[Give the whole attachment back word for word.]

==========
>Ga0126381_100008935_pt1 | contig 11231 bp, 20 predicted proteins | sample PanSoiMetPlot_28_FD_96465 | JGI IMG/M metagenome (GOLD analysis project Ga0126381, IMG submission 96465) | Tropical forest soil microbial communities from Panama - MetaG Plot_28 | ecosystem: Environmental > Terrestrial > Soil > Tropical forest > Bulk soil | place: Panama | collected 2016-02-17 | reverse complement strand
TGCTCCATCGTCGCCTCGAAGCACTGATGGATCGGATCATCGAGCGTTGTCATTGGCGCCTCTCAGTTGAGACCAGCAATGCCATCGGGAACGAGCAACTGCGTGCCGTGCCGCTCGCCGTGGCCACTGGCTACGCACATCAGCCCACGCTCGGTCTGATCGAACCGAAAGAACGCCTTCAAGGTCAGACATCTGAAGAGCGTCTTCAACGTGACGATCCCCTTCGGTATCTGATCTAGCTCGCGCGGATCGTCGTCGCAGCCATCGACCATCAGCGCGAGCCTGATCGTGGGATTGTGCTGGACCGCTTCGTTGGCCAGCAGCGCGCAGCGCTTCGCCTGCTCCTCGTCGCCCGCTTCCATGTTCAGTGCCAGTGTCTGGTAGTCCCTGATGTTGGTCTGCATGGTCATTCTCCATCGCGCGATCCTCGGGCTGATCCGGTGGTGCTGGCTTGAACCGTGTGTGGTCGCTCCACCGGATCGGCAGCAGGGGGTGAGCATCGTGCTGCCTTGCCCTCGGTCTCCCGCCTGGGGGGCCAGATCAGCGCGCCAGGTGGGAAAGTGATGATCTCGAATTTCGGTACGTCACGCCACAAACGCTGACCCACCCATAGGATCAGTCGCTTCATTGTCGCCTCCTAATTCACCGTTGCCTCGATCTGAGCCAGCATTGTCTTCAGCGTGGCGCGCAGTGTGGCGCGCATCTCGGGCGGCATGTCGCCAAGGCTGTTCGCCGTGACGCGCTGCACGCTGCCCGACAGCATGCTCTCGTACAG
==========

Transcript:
>Ga0126381_100008935_pt1 | contig 11231 bp, 20 predicted proteins | sample PanSoiMetPlot_28_FD_96465 | JGI IMG/M metagenome (GOLD analysis project Ga0126381, IMG submission 96465) | Tropical forest soil microbial communities from Panama - MetaG Plot_28 | ecosystem: Environmental > Terrestrial > Soil > Tropical forest > Bulk soil | place: Panama | collected 2016-02-17 | reverse complement strand
TGCTCCATCGTCGCCTCGAAGCACTGATGGATCGGATCATCGAGCGTTGTCATTGGCGCCTCTCAGTTGAGACCAGCAATGCCATCGGGAACGAGCAACTGCGTGCCGTGCCGCTCGCCGTGGCCACTGGCTACGCACATCAGCCCACGCTCGGTCTGATCGAACCGAAAGAACGCCTTCAAGGTCAGACATCTGAAGAGCGTCTTCAACGTGACGATCCCCTTCGGTATCTGATCTAGCTCGCGCGGATCGTCGTCGCAGCCATCGACCATCAGCGCGAGCCTGATCGTGGGATTGTGCTGGACCGCTTCGTTGGCCAGCAGCGCGCAGCGCTTCGCCTGCTCCTCGTCGCCCGCTTCCATGTTCAGTGCCAGTGTCTGGTAGTCCCTGATGTTGGTCTGCATGGTCATTCTCCATCGCGCGATCCTCGGGCTGATCCGGTGGTGCTGGCTTGAACCGTGTGTGGTCGCTCCACCGGATCGGCAGCAGGGGGTGAGCATCGTGCTGCCTTGCCCTCGGTCTCCCGCCTGGGGGGCCAGATCAGCGCGCCAGGTGGGAAAGTGATGATCTCGAATTTCGGTACGTCACGCCACAAACGCTGACCCACCCATAGGATCAGTCGCTTCATTGTCGCCTCCTAATTCACCGTTGCCTCGATCTGAGCCAGCATTGTCTTCAGCGTGGCGCGCAGTGTGGCGCGCATCTCGGGCGGCATGTCGCCAAGGCTGTTCGCCGTGACGCGCTGCACGCTGCCCGACAGCATGCTCTCGTACAG